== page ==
- PPG Wave 3V
- Waldorf Edition
In their latest newsletter they say All Waldorf plug-ins will soon be 64-bit compatible, so you will be able to use them in the DAW of your choice. In addition we have made almost all Waldorf plug-ins compatible to Avid’s Pro Tools. The following plug-ins will be available in 32/64 bits as AAX, Audio Unit & VST”
Some time ago we were sent an Axiom AIR Keyboard to review, however there was one glaring ommission to this ‘upgrade’ of the popular a working version of Hypercontrol.
Today M-Audio have announced a working version of Pro Tools Hypercontrol driver for the Axiom AIR series. This now makes them a far more attractive addition to those using Pro Tools to make music.
Hypercontol allows direct control of Pro Tools from the keyboard including direct control of plug-ins.
You can download the new software for Mac and PC here
Hot off the lips of Mr Slate himself and seen with our very eyes, Slate Raven will soon include a feature to create custom shortcuts and buttons for often used and complex actions.
New Slate Raven Software In Detail
For example the new software allows the user to create a single button that can chop all the audio on all drum tracks to transients, align it to the grid and then apply Beat Detective Edit smoothing. Or the user could have a shortcut to create a submix to a buss.
Seeing it in action it is impressive and further extends the feature set of the Slate Raven software.
It’s a shame this is limited to the Slate Raven and that Avid don’t currently offer this kind of ‘macro’ customisation within Pro Tools as a native feature.
Price And Shipping Date
Price and shipping date to be confirmed.
In putting together the article on how to do a clean install for Macs, following Neil’s article for Windows 7 & 8 users. I was reminded that there was a new Pro Tools Prefs helper application. Peter Gates from Free Range Audio here in the UK has taken up the baton left by Jean Charles Deshaies and produced PT Prefs. The latest version now includes the feature we had in Jean Charles’ version which enables you to back up and restore preferred settings.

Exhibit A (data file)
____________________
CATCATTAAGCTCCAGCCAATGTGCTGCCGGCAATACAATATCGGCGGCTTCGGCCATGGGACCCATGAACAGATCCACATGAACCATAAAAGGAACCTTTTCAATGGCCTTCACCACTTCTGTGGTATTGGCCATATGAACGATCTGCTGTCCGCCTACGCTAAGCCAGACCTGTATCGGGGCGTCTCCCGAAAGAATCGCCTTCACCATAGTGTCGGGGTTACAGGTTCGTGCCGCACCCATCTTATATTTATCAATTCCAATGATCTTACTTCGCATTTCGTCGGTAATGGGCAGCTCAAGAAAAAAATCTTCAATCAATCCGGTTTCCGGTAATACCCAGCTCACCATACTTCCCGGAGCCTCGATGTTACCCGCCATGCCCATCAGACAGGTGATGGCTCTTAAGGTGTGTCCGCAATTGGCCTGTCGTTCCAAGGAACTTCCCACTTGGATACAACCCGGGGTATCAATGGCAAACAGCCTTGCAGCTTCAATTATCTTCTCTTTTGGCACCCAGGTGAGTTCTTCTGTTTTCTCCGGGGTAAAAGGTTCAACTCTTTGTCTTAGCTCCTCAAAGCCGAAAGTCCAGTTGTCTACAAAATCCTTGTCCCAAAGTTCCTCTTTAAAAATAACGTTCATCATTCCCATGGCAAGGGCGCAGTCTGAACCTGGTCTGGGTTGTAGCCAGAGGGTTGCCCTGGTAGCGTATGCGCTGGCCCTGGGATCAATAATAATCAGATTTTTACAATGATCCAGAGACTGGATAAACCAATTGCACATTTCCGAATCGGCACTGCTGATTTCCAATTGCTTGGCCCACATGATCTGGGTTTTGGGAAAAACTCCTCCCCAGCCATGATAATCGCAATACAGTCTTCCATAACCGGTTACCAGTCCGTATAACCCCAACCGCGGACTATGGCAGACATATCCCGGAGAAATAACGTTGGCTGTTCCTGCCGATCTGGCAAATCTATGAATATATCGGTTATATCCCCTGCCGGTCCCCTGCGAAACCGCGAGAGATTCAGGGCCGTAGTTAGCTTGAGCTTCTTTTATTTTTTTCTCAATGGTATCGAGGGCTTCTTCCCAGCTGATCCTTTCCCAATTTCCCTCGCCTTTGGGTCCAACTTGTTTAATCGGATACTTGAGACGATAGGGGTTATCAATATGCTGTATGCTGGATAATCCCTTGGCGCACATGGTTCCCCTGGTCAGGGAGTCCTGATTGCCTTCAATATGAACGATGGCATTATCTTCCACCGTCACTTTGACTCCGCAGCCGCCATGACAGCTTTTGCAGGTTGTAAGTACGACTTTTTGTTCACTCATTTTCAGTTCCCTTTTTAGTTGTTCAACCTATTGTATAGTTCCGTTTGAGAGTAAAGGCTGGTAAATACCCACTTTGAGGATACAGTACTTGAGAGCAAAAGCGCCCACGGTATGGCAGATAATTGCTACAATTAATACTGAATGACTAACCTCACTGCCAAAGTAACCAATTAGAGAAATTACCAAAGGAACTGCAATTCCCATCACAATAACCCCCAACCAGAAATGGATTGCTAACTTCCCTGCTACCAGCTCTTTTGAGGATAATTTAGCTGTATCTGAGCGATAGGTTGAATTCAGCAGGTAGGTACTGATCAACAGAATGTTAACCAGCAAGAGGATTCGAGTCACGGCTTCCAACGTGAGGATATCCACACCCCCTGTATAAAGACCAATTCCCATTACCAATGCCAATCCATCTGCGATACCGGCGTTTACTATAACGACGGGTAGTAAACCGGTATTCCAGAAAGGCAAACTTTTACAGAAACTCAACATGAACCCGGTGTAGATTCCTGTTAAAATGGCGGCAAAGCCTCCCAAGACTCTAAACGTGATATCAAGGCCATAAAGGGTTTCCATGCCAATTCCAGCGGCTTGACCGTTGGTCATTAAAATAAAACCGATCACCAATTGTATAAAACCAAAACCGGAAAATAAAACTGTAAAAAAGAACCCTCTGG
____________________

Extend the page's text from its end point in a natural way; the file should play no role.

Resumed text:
Pro Tools Prefs Helper v1.2 New Features
- Update V1.2 can now backup and restore. It creates a mirror folder structure in PT Prefs folder in Documents. This makes it easy for users to zip this folder structure to keep multiple backups.
- Separated Version 11 onwards prefs/AAE from pre Version 11. Handy for co-installs.
- Confirmation for trashing/restoring items
- Added another file to AAE prefs trash/backup/restore
- Added the com.avid.plist file
- Added nice little icon!
- Minor fixes
- Separated the trashing and backup/restore sections in preparation for extra backup/restore options. Fixed false confirmation on unsuccessful backup
You can see that this covers all the different location for both Pro Tools 10 & 11 for Preferences related files and includes the Apple AudioMIDIsetup and MIDI files.
But unlike Trasher 11 for Windows users, Pro Tools Prefs doesn’t include files and folders like the Plug-ins and Plug-ins Settings folders that I referred to in my Clean Install For Mac article so you will still need to do those manually.
Any problems/queries/suggestions, do let us know here or on the special thread on the DUC.
Neil provided a very comprehensive feature recently for How To Perform A “Clean” Uninstall Of Pro Tools 11 On Windows 7 And 8 and in the comments where were questions of how to do this for a Mac, so here are some guidelines.
You Need To Archive Files Manually
There is no Trasher 10 option to undertake the archive process in the Mac world so you need to do this manually. I have covered how to do this is detail in my Pro Tools Toolkit For Mac series in Groove 3. One of the videos covers this in detail.
However the file locations vary depending whether you have Pro Tools 10 or 11. My video covers Pro Tools 10 but some of the files and folders are in different locations for Pro Tools 11.
Have you ever sat in a session with a Pro Tools engineer going through a piece of audio meticulously to make changes? This may be to the timing, tuning, de-breathing, or trying to change the audio becuase the Eq was recorded wrong and they now need to go through and notch their way through the performance.
Sometimes it is necessary, so here is the case for and against.
Find out from Avid more of what went into the sound production for Gravity that meant it cleaned up both sound related Oscars. Director Alfonso Cuarón wanted to leverage sound and picture to create an immersive experience for moviegoers. In this exclusive interview, the Gravity audio post team explain how using Avid workflows they were able to transport the audience to a heightened reality.
OK after Part 1 of 10 Things You Should Do Before Sending Your Mix To A Mastering Engineer your mixes are definitely ready, now in part 2.
I’ll discuss 5 final things to do that will make for a smooth mastering process with no last minute screw ups and enable you to get the best results and therefore value for your mastering money.
10 Things You Should Do Before Sending Your Mix To A Mastering Engineer 6 - Check